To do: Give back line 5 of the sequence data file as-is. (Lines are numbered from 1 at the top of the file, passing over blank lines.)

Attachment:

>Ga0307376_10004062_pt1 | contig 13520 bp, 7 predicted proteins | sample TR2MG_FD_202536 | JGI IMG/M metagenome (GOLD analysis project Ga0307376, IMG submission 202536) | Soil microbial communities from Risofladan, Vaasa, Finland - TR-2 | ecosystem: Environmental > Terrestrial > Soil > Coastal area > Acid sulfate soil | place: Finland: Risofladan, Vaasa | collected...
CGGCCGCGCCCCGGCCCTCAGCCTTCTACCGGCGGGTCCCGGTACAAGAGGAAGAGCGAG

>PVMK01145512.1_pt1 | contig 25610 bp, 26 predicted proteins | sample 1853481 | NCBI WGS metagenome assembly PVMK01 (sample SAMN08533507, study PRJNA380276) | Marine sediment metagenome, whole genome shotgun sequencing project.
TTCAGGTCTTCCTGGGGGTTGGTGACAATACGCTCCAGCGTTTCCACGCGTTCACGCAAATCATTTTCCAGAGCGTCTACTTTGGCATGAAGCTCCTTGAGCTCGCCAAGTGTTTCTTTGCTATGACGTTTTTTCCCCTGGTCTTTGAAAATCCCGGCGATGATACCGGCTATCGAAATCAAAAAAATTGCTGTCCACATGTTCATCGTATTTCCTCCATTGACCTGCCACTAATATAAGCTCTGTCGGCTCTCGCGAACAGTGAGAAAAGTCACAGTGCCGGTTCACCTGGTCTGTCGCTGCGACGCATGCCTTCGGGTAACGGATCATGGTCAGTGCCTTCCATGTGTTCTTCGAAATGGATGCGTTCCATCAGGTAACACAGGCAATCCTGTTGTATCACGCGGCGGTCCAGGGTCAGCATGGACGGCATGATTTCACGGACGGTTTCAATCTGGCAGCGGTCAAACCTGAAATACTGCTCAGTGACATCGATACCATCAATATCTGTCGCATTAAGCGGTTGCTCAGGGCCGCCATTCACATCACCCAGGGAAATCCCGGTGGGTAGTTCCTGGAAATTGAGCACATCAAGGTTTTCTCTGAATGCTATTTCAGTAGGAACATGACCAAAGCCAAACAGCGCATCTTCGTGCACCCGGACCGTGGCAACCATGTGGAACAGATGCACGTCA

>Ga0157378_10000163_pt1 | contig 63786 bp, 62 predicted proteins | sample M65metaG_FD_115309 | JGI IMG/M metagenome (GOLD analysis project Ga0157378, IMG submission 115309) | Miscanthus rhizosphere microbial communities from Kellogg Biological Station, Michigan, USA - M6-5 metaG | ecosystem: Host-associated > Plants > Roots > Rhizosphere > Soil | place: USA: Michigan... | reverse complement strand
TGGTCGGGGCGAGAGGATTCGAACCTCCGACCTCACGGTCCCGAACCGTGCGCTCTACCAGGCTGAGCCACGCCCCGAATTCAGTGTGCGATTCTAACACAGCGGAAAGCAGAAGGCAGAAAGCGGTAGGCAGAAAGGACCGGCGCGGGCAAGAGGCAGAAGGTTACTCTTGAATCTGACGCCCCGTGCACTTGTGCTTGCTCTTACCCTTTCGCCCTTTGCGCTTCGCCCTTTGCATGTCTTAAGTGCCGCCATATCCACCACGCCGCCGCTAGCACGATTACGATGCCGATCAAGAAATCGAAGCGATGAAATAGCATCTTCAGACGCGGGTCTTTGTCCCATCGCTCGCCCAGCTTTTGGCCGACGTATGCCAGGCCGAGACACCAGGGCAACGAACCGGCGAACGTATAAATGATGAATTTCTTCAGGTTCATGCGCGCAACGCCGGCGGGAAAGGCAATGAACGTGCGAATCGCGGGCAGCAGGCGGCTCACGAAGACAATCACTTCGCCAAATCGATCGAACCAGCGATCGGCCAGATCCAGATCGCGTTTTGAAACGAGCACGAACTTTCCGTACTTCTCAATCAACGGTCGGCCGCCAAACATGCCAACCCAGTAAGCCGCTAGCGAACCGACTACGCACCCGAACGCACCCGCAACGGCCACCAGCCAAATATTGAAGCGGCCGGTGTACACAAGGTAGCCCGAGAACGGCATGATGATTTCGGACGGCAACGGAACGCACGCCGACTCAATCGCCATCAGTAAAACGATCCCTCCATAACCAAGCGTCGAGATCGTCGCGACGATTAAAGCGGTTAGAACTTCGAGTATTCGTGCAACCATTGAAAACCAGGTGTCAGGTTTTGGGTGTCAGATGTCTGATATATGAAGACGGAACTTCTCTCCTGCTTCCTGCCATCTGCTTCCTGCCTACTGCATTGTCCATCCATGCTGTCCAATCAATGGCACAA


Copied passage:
>Ga0157378_10000163_pt1 | contig 63786 bp, 62 predicted proteins | sample M65metaG_FD_115309 | JGI IMG/M metagenome (GOLD analysis project Ga0157378, IMG submission 115309) | Miscanthus rhizosphere microbial communities from Kellogg Biological Station, Michigan, USA - M6-5 metaG | ecosystem: Host-associated > Plants > Roots > Rhizosphere > Soil | place: USA: Michigan... | reverse complement strand